In-situ laser fabrication of graphene electrodes and interlayers for next generation CIGS/Perovskite solar cells
Following decades of research, state of the art Silicon solar cells are gradually reaching their theoretical efficiency limit. An elegant way to realise even higher Photovoltaic (PV) efficiencies is to combine two semiconducting materials with matching band gaps, in tandem architecture. Owing to their exceptional optoelectronic properties, perovskites are currently in the spotlight of research and have been demonstrated to be the perfect tandem component to conventional PV technologies. In this context, tandem solar cells based on the combination of thin-film perovskite and copper indium gallium diselenide (CIGS) configurations have been developed and appear to be a promising next-generation, commercially viable, PV technology. However, the success of this approach relies strongly on the employed interlayer and transparent conductive electrode (TCE) technologies that are vital for the effective coupling of the tandem solar cells components. Indeed, today’s interlayers’ technology relies mainly on conductive polymers that are highly unstable, while their thickness induces parasitic absorption and limits the overall power generation. More importantly, their deposition requires methods that are hard to implement in large-scale devices without damaging the perovskite part of the device.
LASERGRAPH proposes the application of in-situ laser processing schemes for the development of graphene-based interlayers and TCEs, incorporated within CIGS/Perovskite tandem PV cells. Although the benefits of using graphene-based compounds as interfacial and TCE layers within single-junction perovskite solar cells has been proven, to date such approach has not been yet explored for tandem solar cells technologies.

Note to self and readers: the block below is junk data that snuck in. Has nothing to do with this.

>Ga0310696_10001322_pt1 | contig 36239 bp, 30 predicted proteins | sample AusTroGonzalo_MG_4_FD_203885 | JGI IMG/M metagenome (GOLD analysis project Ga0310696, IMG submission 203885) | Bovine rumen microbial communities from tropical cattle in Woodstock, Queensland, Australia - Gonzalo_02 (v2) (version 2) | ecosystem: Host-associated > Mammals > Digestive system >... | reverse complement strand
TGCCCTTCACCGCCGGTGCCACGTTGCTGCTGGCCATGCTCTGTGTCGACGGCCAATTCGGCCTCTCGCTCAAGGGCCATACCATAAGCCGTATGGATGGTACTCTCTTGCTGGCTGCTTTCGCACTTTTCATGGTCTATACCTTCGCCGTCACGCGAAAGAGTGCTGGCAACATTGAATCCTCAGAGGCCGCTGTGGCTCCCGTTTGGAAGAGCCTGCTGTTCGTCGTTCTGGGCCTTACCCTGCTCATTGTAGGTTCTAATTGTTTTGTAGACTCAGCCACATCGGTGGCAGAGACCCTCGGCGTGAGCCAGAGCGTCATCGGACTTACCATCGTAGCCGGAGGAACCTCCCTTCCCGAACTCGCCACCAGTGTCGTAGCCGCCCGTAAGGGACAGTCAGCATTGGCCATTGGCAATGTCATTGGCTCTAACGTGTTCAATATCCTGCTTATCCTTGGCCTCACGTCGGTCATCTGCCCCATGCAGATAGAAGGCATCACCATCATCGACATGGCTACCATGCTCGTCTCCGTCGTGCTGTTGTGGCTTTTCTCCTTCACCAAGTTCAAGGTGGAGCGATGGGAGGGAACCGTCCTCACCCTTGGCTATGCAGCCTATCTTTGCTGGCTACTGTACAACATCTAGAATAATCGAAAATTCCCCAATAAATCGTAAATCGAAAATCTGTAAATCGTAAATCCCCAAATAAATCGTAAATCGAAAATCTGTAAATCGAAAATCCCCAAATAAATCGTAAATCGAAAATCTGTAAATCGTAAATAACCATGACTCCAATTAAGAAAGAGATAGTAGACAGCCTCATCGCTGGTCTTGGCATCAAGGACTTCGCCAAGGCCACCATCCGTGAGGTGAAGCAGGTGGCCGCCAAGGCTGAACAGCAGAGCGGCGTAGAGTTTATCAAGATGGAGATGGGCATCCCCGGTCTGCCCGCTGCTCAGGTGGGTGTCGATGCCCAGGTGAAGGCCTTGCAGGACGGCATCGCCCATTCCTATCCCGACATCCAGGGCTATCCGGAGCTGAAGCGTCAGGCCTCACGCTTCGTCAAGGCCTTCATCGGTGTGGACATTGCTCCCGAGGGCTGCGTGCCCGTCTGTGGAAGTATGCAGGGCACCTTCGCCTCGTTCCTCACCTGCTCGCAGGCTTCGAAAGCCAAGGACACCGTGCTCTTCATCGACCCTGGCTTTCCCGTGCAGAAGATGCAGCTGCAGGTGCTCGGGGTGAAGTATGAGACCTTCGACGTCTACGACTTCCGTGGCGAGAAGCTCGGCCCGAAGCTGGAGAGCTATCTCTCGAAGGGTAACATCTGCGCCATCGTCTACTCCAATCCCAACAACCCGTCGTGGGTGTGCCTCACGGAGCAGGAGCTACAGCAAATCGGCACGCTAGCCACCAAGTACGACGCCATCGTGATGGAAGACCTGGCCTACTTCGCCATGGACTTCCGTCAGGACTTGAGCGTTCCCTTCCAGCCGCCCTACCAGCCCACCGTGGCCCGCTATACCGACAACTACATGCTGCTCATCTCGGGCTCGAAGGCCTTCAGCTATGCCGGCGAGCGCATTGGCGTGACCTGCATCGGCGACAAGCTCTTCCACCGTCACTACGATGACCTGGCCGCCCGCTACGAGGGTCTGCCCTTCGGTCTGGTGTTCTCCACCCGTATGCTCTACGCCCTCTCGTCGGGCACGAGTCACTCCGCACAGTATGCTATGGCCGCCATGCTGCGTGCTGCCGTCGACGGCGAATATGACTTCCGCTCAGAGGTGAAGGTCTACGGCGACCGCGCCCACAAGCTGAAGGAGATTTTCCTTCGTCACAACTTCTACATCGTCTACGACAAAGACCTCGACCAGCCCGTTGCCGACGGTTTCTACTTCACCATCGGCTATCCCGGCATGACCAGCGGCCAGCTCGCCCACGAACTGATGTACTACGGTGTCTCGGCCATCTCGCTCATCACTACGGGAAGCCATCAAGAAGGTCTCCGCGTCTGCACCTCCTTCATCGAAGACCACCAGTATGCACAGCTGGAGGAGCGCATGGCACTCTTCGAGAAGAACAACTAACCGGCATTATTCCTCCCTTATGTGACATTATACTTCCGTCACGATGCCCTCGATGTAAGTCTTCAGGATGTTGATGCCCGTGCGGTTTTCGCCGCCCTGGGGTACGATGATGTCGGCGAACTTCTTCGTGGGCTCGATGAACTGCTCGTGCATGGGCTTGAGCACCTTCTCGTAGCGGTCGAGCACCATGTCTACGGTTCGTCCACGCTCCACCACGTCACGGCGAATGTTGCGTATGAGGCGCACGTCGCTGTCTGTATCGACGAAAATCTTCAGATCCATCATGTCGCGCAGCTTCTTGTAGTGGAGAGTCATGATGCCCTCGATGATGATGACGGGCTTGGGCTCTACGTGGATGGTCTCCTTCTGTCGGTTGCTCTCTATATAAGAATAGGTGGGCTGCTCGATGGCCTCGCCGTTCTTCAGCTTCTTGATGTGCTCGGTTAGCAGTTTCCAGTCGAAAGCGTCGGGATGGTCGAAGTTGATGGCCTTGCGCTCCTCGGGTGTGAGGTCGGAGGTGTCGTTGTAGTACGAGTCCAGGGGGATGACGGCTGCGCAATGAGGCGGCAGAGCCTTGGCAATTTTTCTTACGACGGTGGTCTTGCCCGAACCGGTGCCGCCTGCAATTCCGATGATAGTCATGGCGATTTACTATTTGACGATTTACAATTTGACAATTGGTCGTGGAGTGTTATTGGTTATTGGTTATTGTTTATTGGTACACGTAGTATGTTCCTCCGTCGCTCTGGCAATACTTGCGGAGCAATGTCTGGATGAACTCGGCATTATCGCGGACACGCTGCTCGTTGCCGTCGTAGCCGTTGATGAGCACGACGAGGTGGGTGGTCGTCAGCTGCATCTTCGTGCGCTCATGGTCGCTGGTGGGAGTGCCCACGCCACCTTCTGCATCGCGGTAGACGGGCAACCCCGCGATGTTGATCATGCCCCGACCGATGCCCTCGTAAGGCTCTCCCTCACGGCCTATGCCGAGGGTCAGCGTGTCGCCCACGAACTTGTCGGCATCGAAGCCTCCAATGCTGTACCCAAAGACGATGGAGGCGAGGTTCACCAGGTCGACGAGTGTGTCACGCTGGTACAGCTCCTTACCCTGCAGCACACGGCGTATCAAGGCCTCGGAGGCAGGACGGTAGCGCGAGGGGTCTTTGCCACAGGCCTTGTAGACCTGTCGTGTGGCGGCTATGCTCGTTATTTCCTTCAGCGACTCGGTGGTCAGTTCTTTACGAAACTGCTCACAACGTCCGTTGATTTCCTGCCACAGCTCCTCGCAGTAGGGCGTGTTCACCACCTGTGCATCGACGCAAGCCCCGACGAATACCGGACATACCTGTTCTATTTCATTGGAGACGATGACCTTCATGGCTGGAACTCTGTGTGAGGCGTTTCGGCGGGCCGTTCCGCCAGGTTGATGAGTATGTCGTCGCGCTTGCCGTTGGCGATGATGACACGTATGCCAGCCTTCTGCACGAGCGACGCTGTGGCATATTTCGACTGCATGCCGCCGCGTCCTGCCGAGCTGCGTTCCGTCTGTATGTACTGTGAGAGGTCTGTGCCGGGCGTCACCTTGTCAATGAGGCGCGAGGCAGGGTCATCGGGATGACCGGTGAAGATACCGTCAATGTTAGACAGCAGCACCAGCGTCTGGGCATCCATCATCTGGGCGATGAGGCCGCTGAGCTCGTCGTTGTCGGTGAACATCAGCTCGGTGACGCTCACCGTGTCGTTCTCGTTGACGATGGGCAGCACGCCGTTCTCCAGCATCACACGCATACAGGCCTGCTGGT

LASEGRAPH tackles this challenge by means of the fabrication of high-performance CIGS/Perovskite cells incorporating graphene-based interlayers and TCEs, developed via in-situ, non-contact, and room temperature laser processing techniques. The proposed approach is expected to have an immediate impact on both the academia and industry, as it addresses simultaneously the two major scientific challenges that hinder the commercialization of the perovskite PV technology. Specifically, graphene-based layers are expected to improve drastically the charge carrier extraction and thus the PV efficiency, as well as to protect the sensitive perovskite absorber, giving rise to improved stability. At the same time, the LASERGRAPH approach is simple and cheap, while its in-situ, non-contact and post-fabrication nature makes it readily adoptive in industrial PV production lines.
National funding agency: Ministry of Education, Science and Sport of the Republic of Slovenia